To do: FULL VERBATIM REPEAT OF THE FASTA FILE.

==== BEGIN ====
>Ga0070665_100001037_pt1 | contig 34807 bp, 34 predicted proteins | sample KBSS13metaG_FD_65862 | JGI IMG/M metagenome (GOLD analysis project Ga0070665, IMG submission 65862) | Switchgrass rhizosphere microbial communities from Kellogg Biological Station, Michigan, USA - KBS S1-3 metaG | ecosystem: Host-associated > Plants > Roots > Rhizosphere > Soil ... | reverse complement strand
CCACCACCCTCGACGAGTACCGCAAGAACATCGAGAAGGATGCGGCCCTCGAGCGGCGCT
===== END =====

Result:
>Ga0070665_100001037_pt1 | contig 34807 bp, 34 predicted proteins | sample KBSS13metaG_FD_65862 | JGI IMG/M metagenome (GOLD analysis project Ga0070665, IMG submission 65862) | Switchgrass rhizosphere microbial communities from Kellogg Biological Station, Michigan, USA - KBS S1-3 metaG | ecosystem: Host-associated > Plants > Roots > Rhizosphere > Soil ... | reverse complement strand
CCACCACCCTCGACGAGTACCGCAAGAACATCGAGAAGGATGCGGCCCTCGAGCGGCGCT